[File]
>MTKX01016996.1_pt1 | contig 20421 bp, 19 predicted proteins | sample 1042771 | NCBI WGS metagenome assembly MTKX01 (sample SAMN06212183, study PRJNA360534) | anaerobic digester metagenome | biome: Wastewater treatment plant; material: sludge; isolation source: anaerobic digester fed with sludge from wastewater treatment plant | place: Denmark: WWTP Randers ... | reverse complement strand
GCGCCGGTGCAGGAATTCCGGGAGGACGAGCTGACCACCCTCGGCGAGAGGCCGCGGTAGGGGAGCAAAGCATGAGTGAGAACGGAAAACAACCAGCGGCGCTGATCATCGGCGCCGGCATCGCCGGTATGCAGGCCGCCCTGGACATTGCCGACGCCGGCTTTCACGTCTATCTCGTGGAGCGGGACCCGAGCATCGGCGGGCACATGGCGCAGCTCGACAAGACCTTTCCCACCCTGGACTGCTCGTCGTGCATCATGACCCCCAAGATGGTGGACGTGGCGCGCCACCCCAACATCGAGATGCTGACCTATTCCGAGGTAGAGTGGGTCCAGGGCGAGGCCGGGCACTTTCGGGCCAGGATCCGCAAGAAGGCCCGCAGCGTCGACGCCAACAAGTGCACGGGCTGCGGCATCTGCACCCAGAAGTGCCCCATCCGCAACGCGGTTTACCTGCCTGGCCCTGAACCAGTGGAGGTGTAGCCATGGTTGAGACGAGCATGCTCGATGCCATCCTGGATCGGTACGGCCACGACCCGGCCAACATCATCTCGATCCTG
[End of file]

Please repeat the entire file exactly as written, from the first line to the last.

>MTKX01016996.1_pt1 | contig 20421 bp, 19 predicted proteins | sample 1042771 | NCBI WGS metagenome assembly MTKX01 (sample SAMN06212183, study PRJNA360534) | anaerobic digester metagenome | biome: Wastewater treatment plant; material: sludge; isolation source: anaerobic digester fed with sludge from wastewater treatment plant | place: Denmark: WWTP Randers ... | reverse complement strand
GCGCCGGTGCAGGAATTCCGGGAGGACGAGCTGACCACCCTCGGCGAGAGGCCGCGGTAGGGGAGCAAAGCATGAGTGAGAACGGAAAACAACCAGCGGCGCTGATCATCGGCGCCGGCATCGCCGGTATGCAGGCCGCCCTGGACATTGCCGACGCCGGCTTTCACGTCTATCTCGTGGAGCGGGACCCGAGCATCGGCGGGCACATGGCGCAGCTCGACAAGACCTTTCCCACCCTGGACTGCTCGTCGTGCATCATGACCCCCAAGATGGTGGACGTGGCGCGCCACCCCAACATCGAGATGCTGACCTATTCCGAGGTAGAGTGGGTCCAGGGCGAGGCCGGGCACTTTCGGGCCAGGATCCGCAAGAAGGCCCGCAGCGTCGACGCCAACAAGTGCACGGGCTGCGGCATCTGCACCCAGAAGTGCCCCATCCGCAACGCGGTTTACCTGCCTGGCCCTGAACCAGTGGAGGTGTAGCCATGGTTGAGACGAGCATGCTCGATGCCATCCTGGATCGGTACGGCCACGACCCGGCCAACATCATCTCGATCCTG